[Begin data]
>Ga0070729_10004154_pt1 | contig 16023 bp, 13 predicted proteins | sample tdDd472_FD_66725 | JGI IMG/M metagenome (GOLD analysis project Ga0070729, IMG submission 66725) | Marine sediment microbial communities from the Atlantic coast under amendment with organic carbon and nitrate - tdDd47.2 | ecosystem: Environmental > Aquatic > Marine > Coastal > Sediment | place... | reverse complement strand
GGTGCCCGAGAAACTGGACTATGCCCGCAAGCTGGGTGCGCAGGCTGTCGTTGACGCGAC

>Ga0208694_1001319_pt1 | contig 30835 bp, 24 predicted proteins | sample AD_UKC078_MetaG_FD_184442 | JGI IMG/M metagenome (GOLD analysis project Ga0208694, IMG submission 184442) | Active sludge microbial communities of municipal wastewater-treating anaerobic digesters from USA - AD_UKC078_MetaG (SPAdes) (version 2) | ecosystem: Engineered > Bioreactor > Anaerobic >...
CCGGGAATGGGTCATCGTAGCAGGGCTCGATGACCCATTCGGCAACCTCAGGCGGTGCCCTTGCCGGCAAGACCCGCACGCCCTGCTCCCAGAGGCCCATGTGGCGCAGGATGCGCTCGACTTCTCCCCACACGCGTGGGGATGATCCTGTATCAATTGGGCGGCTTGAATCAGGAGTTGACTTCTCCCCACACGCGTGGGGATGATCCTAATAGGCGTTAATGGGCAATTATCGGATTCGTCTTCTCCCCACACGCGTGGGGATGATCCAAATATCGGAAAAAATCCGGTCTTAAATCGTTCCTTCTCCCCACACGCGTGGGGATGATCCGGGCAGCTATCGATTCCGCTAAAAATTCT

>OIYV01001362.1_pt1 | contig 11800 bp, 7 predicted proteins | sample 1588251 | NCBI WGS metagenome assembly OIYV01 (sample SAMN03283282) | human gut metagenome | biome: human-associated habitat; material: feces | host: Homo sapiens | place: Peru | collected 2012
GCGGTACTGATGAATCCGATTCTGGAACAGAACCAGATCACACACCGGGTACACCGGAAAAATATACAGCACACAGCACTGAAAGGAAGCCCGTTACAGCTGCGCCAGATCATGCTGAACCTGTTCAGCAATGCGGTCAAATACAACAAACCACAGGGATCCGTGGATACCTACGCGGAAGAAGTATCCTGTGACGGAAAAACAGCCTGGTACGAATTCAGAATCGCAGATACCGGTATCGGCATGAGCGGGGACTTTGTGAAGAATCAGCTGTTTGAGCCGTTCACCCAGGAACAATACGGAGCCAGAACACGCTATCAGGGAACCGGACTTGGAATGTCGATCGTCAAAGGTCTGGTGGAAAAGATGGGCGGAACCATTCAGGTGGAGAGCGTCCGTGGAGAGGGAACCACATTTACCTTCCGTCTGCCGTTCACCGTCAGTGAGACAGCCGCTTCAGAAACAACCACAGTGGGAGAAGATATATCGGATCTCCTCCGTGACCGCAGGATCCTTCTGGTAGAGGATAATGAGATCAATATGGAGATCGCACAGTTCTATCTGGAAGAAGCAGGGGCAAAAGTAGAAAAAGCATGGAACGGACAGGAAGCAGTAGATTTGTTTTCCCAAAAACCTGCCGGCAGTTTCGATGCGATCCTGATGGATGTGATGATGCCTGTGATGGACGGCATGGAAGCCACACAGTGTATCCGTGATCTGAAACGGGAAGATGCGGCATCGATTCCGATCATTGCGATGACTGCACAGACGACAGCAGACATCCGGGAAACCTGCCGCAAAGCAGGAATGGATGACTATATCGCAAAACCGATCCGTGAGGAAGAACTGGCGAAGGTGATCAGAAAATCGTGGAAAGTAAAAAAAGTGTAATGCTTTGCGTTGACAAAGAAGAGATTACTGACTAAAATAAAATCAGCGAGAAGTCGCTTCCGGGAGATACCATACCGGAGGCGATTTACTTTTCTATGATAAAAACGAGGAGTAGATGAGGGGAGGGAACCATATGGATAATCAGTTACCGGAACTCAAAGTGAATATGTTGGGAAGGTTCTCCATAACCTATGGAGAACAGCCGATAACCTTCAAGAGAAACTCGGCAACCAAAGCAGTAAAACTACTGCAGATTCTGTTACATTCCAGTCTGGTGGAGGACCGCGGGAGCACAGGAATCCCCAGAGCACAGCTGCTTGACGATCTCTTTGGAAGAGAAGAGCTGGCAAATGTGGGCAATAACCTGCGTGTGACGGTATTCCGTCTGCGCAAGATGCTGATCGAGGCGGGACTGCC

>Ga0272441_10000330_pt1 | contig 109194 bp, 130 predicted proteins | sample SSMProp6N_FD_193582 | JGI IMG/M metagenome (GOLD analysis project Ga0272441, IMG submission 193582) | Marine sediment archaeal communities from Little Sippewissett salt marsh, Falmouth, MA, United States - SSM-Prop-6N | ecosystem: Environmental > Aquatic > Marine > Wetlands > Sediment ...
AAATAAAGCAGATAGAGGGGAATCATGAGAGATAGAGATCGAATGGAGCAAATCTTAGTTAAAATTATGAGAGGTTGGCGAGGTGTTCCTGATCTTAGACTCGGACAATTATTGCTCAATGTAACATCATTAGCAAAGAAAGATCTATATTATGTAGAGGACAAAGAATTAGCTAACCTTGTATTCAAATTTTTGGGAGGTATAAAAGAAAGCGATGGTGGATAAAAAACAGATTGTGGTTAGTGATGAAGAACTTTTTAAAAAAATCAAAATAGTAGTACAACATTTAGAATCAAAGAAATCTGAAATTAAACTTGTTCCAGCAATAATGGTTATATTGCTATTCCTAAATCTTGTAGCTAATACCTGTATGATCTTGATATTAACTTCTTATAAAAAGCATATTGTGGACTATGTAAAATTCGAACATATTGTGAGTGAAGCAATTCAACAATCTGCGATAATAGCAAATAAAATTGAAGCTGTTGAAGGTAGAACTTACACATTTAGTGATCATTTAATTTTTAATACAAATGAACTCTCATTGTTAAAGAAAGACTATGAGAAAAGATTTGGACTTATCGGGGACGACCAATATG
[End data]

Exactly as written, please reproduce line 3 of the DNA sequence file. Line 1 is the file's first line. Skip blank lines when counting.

>Ga0208694_1001319_pt1 | contig 30835 bp, 24 predicted proteins | sample AD_UKC078_MetaG_FD_184442 | JGI IMG/M metagenome (GOLD analysis project Ga0208694, IMG submission 184442) | Active sludge microbial communities of municipal wastewater-treating anaerobic digesters from USA - AD_UKC078_MetaG (SPAdes) (version 2) | ecosystem: Engineered > Bioreactor > Anaerobic >...